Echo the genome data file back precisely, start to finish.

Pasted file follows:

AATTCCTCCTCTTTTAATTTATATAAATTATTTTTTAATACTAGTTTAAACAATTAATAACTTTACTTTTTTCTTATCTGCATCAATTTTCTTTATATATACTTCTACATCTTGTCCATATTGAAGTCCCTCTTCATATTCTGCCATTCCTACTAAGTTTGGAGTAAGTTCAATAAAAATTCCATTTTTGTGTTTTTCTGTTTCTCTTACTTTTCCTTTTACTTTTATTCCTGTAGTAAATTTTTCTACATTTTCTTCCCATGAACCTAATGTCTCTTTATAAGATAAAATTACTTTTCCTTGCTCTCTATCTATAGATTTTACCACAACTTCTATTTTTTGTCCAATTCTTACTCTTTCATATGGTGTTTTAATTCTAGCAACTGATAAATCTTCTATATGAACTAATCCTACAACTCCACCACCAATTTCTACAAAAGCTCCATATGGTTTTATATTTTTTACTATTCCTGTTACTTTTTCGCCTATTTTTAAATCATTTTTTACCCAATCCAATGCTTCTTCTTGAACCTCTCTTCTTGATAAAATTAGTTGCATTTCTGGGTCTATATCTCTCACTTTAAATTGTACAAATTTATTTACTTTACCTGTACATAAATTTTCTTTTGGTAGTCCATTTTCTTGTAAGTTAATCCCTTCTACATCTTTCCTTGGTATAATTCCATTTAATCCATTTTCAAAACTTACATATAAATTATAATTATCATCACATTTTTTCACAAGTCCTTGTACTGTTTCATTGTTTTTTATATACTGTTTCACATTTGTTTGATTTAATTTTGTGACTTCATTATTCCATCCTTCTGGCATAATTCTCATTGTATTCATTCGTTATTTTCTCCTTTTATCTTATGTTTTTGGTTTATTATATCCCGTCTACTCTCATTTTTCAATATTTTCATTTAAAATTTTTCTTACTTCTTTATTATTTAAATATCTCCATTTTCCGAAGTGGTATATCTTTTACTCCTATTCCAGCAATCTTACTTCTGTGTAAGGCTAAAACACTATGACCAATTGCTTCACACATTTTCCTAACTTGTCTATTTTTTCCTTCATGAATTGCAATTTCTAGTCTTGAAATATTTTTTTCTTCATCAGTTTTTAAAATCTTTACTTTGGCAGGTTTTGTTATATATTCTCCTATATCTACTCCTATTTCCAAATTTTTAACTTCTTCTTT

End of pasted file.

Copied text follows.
AATTCCTCCTCTTTTAATTTATATAAATTATTTTTTAATACTAGTTTAAACAATTAATAACTTTACTTTTTTCTTATCTGCATCAATTTTCTTTATATATACTTCTACATCTTGTCCATATTGAAGTCCCTCTTCATATTCTGCCATTCCTACTAAGTTTGGAGTAAGTTCAATAAAAATTCCATTTTTGTGTTTTTCTGTTTCTCTTACTTTTCCTTTTACTTTTATTCCTGTAGTAAATTTTTCTACATTTTCTTCCCATGAACCTAATGTCTCTTTATAAGATAAAATTACTTTTCCTTGCTCTCTATCTATAGATTTTACCACAACTTCTATTTTTTGTCCAATTCTTACTCTTTCATATGGTGTTTTAATTCTAGCAACTGATAAATCTTCTATATGAACTAATCCTACAACTCCACCACCAATTTCTACAAAAGCTCCATATGGTTTTATATTTTTTACTATTCCTGTTACTTTTTCGCCTATTTTTAAATCATTTTTTACCCAATCCAATGCTTCTTCTTGAACCTCTCTTCTTGATAAAATTAGTTGCATTTCTGGGTCTATATCTCTCACTTTAAATTGTACAAATTTATTTACTTTACCTGTACATAAATTTTCTTTTGGTAGTCCATTTTCTTGTAAGTTAATCCCTTCTACATCTTTCCTTGGTATAATTCCATTTAATCCATTTTCAAAACTTACATATAAATTATAATTATCATCACATTTTTTCACAAGTCCTTGTACTGTTTCATTGTTTTTTATATACTGTTTCACATTTGTTTGATTTAATTTTGTGACTTCATTATTCCATCCTTCTGGCATAATTCTCATTGTATTCATTCGTTATTTTCTCCTTTTATCTTATGTTTTTGGTTTATTATATCCCGTCTACTCTCATTTTTCAATATTTTCATTTAAAATTTTTCTTACTTCTTTATTATTTAAATATCTCCATTTTCCGAAGTGGTATATCTTTTACTCCTATTCCAGCAATCTTACTTCTGTGTAAGGCTAAAACACTATGACCAATTGCTTCACACATTTTCCTAACTTGTCTATTTTTTCCTTCATGAATTGCAATTTCTAGTCTTGAAATATTTTTTTCTTCATCAGTTTTTAAAATCTTTACTTTGGCAGGTTTTGTTATATATTCTCCTATATCTACTCCTATTTCCAAATTTTTAACTTCTTCTTT